While the English-language edition of Harry Potter and the Deathly Hallows sold 44 million copies over three years, the video game Bad Company 2 sold more than five million units in one month. Facebook, with its 116 million U.S. users, draws people in for an average of more than seven hours each month. And while watching videos on TV and the Internet accounted for only nine hours of Americans' time per month, they more than made up for it by watching TV 84 hours monthly.

For years, I've thought that those publishers most affected by the e-book evolution would be the big six that dominate bestseller lists. Judging from the latest reports, it seems that while their hardback sales have declined, their revenue from e-books has taken a dramatic upward jump. As an independent publisher, I have not been greatly affected by the digital changes taking place. I do sell e-books, but most of my niche titles still sell as paper books.

One day recently, when I was doing my typical airing of views about what's going on in the industry to my sales director, Ken Kaiman, he took a good, long look at me and said, "Format is really not the problem." What he then pointed out made me reconsider the future of publishing.

The question isn't which format the reader will choose, Ken said, but if there will be readers in the first place. In the 1950s, America was a country of readers. If you couldn't afford a TV or a night out, you could always afford a mass-market paperback. For returning vets, reading was a form of entertainment. For baby boomers, it was common to have grown up seeing your parents, siblings, or friends sitting on the sofa reading a book. People were reading for the simple joy of it. Throughout' the '60s, '70s, and '80s, reading continued to be a great source of pleasure for millions.

During that time, the revenues of book sales grew each and every year. Our population was growing, and so was our reading audience—or at least, that was the assumption. But what was not so obvious was that a good part of the financial increase was due not so much to an increase in the number of books sold, but to the increased price of both hardbacks and paperbacks.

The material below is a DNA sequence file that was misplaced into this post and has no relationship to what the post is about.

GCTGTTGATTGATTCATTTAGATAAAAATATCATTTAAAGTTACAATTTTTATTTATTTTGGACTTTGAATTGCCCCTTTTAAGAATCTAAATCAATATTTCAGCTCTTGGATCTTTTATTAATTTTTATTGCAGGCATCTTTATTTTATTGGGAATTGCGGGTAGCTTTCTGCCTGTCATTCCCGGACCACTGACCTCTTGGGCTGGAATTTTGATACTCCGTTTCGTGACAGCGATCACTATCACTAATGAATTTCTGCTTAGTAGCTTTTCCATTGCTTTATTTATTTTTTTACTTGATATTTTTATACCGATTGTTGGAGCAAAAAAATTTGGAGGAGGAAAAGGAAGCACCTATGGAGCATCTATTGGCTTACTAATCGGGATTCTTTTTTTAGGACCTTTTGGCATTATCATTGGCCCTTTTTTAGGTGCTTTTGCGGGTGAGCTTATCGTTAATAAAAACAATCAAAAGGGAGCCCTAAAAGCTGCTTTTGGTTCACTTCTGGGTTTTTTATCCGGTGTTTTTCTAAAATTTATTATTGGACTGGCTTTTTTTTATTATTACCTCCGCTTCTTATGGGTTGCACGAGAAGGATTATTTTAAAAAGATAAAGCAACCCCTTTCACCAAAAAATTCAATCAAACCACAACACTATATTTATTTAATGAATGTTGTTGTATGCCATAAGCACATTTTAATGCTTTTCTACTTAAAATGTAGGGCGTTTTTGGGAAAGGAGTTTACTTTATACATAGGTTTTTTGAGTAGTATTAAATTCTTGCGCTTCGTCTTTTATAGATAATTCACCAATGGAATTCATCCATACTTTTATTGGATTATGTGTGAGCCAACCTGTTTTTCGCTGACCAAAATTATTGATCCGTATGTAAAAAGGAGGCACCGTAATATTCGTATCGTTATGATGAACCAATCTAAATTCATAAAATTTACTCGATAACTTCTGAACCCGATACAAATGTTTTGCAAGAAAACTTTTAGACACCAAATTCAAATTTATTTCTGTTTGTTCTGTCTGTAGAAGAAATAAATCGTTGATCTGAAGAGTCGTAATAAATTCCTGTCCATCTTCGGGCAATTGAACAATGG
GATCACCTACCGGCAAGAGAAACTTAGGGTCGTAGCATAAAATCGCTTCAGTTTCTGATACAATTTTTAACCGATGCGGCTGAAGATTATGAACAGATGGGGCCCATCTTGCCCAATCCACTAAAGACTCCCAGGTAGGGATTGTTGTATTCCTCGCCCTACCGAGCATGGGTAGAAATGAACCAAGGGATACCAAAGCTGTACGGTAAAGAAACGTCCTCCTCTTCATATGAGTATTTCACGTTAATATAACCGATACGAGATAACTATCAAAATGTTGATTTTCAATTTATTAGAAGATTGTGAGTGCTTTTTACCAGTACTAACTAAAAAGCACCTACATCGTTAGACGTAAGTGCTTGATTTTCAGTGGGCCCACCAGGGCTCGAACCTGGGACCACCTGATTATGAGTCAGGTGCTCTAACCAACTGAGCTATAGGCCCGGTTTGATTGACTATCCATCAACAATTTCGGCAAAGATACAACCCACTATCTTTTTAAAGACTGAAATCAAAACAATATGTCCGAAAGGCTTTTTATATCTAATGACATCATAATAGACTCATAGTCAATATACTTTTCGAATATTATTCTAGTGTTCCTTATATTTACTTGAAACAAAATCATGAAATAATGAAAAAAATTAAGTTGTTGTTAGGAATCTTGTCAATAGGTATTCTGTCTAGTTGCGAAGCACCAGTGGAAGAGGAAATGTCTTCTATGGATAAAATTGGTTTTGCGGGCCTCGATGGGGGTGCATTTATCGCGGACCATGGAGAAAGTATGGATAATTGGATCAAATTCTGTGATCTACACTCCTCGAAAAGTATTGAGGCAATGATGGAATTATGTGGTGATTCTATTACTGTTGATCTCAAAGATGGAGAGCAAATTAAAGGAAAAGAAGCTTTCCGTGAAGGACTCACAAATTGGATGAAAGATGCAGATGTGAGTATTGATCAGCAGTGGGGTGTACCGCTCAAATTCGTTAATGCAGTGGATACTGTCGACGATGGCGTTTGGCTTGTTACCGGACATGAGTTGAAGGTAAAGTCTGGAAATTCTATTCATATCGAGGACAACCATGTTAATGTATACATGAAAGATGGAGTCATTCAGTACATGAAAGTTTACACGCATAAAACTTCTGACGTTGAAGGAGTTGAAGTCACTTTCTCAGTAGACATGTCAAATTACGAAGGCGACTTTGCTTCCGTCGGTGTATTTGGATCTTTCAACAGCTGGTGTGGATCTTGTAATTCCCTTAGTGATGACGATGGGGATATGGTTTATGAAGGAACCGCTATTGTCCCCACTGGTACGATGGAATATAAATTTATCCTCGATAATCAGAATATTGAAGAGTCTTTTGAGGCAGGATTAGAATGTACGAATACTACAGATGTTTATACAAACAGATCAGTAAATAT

By 1990, the age of computers had dawned. What started out as small dot-com ventures turned into megacorporations like Google, AOL, and Yahoo. And while a bust occurred in the early 2000s, the effects of this true revolution changed the way Americans entertained themselves.

Today, that change is all too evident: walk down any U.S. city street and watch half the people you pass intently texting, tweeting, or Facebooking. As soon as a new edition of a popular video game becomes available, it's hard to ignore the astronomical sales it garners. The arguments about whether e-books will be the wave of the immediate future pale when you consider that the new and growing millennium generation no longer considers reading books as entertainment. In fact, they do not consider reading at all. Instead of focusing on how our books are going to be delivered to the reading public, we ought to be concerned with who will be left to read books.

While other countries focus on educating their children, we seem more focused on amusing them. Yes, these electronic time-wasters do serve a purpose: they act as baby-sitters. However, the responsibility of raising children who value education, and hence read, in any form, is no longer a priority. Without a vibrant and growing reading public to buy e-books or tree-books, who are we going to sell our titles to in the future? Do we know how many homes do not have books? How many children have never been exposed to the pleasure of reading or being read to? Manufacturers of cereal, soda, bottled water, and computers know how many households they are in, and are constantly reinforcing the need for or pleasure derived from their products. The economics of our industry makes such research challenging, but we need to do more than make the occasional foray into trying to create readers. We do know that there is a large market that wants books, as evidenced by the success of Harry Potter and all things vampire. But can such occasional readers support our industry in the future?

Ken's point keeps reverberating in my head. For all those who may think that selling our titles as e-books is the light at the end of the tunnel, I have a tip to pass on. Don't be too surprised if the light is attached to a speeding train heading toward you—toward all of us.

Rudy Shur is publisher of Square One Publishers.